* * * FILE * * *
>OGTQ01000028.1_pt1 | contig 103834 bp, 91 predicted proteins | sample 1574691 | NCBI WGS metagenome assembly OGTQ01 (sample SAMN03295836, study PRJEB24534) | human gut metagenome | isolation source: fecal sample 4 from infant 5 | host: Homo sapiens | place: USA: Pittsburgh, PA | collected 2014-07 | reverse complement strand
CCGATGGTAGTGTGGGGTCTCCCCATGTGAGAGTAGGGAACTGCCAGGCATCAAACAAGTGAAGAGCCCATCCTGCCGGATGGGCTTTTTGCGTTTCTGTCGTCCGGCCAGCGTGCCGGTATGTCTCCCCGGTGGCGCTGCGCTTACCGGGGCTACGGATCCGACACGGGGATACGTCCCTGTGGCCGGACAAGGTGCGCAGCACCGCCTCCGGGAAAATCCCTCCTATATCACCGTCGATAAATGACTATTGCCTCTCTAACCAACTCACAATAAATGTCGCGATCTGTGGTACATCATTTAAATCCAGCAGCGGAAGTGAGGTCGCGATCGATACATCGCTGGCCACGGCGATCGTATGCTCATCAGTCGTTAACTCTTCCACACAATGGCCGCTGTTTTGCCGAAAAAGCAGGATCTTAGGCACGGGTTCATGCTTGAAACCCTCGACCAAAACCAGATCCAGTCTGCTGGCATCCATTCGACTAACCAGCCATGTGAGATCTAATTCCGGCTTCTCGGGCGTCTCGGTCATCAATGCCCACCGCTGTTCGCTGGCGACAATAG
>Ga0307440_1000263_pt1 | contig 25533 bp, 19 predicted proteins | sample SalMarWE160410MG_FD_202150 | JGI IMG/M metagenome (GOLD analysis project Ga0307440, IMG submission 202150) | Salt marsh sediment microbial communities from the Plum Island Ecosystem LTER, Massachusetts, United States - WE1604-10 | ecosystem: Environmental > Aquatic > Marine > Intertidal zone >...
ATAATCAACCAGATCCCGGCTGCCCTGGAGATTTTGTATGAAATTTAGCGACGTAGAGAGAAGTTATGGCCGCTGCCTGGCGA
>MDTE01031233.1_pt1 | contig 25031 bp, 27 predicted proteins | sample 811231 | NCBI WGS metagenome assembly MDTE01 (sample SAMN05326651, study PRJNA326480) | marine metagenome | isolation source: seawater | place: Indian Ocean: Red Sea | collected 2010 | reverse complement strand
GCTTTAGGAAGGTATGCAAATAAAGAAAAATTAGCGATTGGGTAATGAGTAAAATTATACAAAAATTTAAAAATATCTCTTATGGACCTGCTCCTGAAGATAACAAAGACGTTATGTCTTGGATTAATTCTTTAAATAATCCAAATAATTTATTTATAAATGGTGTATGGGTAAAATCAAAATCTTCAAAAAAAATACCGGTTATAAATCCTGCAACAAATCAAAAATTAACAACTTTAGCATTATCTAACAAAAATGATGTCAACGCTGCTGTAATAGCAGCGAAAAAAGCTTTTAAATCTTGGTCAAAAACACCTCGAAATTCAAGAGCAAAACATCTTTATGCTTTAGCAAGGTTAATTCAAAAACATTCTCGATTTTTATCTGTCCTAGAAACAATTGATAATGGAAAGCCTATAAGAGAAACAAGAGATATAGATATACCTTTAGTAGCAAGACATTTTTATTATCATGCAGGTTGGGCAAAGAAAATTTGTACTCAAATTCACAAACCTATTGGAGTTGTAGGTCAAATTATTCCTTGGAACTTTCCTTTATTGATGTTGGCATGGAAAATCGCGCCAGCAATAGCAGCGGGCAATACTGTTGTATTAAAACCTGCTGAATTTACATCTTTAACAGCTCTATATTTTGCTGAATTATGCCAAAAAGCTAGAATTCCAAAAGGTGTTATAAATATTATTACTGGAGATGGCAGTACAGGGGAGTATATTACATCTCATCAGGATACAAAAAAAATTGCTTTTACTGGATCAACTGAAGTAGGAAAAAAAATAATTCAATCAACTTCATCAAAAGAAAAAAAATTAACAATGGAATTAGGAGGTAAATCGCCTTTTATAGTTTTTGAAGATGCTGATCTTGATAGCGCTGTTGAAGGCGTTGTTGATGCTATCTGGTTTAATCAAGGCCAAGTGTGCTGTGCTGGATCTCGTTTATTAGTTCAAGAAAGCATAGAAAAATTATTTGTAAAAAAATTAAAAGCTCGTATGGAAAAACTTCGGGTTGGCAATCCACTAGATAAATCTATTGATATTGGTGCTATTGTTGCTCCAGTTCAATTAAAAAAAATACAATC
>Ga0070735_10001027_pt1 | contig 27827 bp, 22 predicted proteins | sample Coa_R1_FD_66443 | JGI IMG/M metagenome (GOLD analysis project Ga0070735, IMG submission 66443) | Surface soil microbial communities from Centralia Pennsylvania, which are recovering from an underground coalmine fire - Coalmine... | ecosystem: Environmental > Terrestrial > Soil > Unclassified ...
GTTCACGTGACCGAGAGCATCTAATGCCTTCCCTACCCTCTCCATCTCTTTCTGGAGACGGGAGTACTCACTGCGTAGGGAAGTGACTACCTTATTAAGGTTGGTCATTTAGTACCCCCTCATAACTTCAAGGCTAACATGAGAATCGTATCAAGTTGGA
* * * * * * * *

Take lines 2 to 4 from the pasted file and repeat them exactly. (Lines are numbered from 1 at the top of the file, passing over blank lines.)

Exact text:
CCGATGGTAGTGTGGGGTCTCCCCATGTGAGAGTAGGGAACTGCCAGGCATCAAACAAGTGAAGAGCCCATCCTGCCGGATGGGCTTTTTGCGTTTCTGTCGTCCGGCCAGCGTGCCGGTATGTCTCCCCGGTGGCGCTGCGCTTACCGGGGCTACGGATCCGACACGGGGATACGTCCCTGTGGCCGGACAAGGTGCGCAGCACCGCCTCCGGGAAAATCCCTCCTATATCACCGTCGATAAATGACTATTGCCTCTCTAACCAACTCACAATAAATGTCGCGATCTGTGGTACATCATTTAAATCCAGCAGCGGAAGTGAGGTCGCGATCGATACATCGCTGGCCACGGCGATCGTATGCTCATCAGTCGTTAACTCTTCCACACAATGGCCGCTGTTTTGCCGAAAAAGCAGGATCTTAGGCACGGGTTCATGCTTGAAACCCTCGACCAAAACCAGATCCAGTCTGCTGGCATCCATTCGACTAACCAGCCATGTGAGATCTAATTCCGGCTTCTCGGGCGTCTCGGTCATCAATGCCCACCGCTGTTCGCTGGCGACAATAG
>Ga0307440_1000263_pt1 | contig 25533 bp, 19 predicted proteins | sample SalMarWE160410MG_FD_202150 | JGI IMG/M metagenome (GOLD analysis project Ga0307440, IMG submission 202150) | Salt marsh sediment microbial communities from the Plum Island Ecosystem LTER, Massachusetts, United States - WE1604-10 | ecosystem: Environmental > Aquatic > Marine > Intertidal zone >...
ATAATCAACCAGATCCCGGCTGCCCTGGAGATTTTGTATGAAATTTAGCGACGTAGAGAGAAGTTATGGCCGCTGCCTGGCGA